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Drunk Driver Tries to Absorb Alcohol With Toilet Paper

By Ephrat Livni, Esq. on November 05, 2015 5:59 AM

An Iowa man stopped for drinking and driving on Sunday tried a unique approach to alcohol absorption. After initially refusing a breathalyzer test, the man swallowed some toilet paper and agreed to blow, The Smoking Gun reports.

Ross McDonald, 39, was pulled over when officers spotted him driving the wrong way down a road at around 3 a.m. Police pulled the driver over and discovered that he was "extremely confused." McDonald could not tell them where he was coming from, although he insisted he only had two drinks.

Prior DUI Experience

McDonald was wearing a Halloween costume. Police described it as "a trench coat and piece of cloth that looked like a penis." According to the police report, McDonald "attempted to eat toilet paper, thinking it would mess with" the breathalyzer.

McDonald had initially refused the breath test, but "changed his mind after attempting to eat the toilet paper." This is particularly unusual because McDonald has prior experience with police, their tests, and drinking and driving.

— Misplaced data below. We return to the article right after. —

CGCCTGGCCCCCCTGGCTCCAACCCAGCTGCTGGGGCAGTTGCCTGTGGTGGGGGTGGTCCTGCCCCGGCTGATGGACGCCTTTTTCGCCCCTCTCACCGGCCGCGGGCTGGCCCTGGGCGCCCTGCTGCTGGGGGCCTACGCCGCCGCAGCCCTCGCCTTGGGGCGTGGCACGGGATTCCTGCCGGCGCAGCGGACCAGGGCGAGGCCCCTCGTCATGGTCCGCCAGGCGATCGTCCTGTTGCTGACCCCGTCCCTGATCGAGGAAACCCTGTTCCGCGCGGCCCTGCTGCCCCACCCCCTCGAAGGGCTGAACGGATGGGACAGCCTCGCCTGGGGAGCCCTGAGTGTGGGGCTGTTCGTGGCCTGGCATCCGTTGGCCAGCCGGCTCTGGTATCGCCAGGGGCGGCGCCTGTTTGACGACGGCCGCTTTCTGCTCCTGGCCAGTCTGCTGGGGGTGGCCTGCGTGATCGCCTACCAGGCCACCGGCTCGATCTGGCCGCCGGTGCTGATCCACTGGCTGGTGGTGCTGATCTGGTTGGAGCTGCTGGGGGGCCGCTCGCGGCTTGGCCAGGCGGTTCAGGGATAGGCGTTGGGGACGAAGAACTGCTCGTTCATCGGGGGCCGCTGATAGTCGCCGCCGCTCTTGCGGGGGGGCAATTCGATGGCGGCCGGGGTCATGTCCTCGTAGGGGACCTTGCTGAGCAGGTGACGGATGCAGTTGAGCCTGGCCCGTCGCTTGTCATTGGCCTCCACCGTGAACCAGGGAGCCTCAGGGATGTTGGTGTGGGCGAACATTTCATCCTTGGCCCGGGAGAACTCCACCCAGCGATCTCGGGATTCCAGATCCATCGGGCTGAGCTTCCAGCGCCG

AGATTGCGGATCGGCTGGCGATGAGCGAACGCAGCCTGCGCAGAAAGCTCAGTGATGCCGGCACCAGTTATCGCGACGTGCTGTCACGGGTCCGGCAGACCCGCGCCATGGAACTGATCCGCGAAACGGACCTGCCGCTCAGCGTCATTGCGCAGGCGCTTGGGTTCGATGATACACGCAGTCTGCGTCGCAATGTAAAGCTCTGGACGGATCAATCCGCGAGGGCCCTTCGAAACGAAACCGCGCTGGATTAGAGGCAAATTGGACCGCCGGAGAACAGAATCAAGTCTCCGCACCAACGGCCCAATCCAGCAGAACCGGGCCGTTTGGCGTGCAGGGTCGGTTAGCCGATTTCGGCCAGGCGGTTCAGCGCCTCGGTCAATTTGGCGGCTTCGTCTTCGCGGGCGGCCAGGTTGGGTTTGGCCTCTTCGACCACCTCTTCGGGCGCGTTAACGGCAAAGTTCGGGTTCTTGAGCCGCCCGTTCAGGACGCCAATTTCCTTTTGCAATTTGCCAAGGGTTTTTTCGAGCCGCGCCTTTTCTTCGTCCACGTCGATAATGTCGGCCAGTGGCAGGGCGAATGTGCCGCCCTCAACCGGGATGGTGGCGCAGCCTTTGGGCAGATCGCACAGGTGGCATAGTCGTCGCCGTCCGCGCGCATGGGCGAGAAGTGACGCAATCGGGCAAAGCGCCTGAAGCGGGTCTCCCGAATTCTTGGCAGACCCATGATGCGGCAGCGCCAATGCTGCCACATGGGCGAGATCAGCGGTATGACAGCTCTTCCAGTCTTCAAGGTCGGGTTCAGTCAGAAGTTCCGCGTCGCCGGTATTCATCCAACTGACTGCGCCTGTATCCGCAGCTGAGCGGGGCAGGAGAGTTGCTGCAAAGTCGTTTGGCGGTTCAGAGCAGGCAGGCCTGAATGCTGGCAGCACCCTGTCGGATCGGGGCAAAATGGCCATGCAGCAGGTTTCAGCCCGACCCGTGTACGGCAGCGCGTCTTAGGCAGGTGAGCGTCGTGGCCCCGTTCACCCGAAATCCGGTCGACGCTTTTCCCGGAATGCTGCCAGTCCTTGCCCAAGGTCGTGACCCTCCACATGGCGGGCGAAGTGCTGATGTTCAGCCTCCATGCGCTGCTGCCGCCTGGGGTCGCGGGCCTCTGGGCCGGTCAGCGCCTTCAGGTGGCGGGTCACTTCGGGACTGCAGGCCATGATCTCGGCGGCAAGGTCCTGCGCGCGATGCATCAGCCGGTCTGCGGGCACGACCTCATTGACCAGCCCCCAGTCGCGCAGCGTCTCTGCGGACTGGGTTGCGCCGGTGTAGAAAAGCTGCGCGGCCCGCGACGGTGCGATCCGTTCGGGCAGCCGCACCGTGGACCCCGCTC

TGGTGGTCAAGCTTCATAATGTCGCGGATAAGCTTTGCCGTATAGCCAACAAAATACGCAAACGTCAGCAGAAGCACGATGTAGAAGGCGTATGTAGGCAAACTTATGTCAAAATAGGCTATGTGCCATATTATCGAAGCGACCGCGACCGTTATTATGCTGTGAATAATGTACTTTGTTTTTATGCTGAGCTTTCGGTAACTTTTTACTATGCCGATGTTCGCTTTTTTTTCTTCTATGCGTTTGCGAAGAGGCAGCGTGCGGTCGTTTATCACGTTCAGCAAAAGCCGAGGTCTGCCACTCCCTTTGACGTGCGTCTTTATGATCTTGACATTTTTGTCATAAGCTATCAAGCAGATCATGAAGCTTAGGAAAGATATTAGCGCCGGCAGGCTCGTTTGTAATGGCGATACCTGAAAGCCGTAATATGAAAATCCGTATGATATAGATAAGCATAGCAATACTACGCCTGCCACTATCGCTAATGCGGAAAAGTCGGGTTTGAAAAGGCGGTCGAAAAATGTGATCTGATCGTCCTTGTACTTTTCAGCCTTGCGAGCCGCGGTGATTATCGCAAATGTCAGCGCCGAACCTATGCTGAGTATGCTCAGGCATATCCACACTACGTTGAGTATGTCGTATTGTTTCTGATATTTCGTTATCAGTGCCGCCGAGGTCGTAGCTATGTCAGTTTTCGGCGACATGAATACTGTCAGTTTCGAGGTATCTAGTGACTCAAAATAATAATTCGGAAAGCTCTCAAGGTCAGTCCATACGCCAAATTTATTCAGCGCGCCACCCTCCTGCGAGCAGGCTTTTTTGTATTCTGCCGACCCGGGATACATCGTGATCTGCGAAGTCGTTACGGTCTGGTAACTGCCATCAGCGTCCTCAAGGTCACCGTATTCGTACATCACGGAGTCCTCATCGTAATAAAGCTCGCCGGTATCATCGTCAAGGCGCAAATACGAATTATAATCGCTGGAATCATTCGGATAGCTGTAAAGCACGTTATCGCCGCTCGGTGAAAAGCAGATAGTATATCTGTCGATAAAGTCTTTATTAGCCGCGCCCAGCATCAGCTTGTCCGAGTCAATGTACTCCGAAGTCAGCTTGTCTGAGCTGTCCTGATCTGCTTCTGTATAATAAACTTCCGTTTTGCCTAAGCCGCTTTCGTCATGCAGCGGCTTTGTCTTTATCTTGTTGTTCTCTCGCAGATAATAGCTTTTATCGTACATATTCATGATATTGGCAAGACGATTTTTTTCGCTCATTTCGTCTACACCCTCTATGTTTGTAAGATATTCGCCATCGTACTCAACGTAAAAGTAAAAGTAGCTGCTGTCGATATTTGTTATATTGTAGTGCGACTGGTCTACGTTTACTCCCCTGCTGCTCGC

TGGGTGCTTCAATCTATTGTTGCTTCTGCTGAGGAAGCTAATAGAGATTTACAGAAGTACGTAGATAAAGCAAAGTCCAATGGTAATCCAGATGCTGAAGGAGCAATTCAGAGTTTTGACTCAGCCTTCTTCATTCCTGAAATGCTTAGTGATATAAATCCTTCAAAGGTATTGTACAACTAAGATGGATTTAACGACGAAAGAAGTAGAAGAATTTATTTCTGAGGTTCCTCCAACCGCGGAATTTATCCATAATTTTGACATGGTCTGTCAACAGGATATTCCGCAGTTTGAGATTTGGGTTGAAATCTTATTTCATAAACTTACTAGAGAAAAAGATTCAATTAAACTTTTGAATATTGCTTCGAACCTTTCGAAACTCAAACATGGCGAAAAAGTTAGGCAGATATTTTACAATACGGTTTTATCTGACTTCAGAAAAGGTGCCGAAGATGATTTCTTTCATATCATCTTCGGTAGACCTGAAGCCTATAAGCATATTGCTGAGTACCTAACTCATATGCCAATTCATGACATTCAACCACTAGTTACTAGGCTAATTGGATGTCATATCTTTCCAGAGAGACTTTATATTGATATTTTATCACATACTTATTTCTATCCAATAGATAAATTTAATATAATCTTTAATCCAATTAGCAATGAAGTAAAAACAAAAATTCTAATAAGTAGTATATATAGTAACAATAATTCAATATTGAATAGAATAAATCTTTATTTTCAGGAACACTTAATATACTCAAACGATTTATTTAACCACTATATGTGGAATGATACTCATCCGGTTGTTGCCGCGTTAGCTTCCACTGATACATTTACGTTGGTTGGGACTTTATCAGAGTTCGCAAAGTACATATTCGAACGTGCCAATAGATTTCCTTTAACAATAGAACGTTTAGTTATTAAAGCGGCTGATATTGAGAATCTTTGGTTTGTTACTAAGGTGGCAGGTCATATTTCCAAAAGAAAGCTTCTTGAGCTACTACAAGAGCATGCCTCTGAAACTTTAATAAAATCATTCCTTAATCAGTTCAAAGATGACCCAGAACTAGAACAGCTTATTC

This was not the driver's first DUI arrest -- in fact McDonald has two prior convictions. That is why his eating toilet paper in preparation for the test seems particularly stupid. After all, he should know more than most about breathalyzers.

After his initial refusal to participate, McDonald blew a .165, which is substantially more than the legal limit. He was charged with a third offense of driving under the influence, a class D felony punishable by up to five years in prison. He was released from jail after posting a $5,000 bond.

Refusal Consequences

Refusal to take a breathalyzer test can be the basis for an automatic six-month license suspension in some states. Driving is a privilege, not a right, and some states imply consent to alcohol testing, meaning that mere refusal to take the test will lose you your license for at least some time.

In some states, refusal to take the test may be used as evidence against the accused in a trial.

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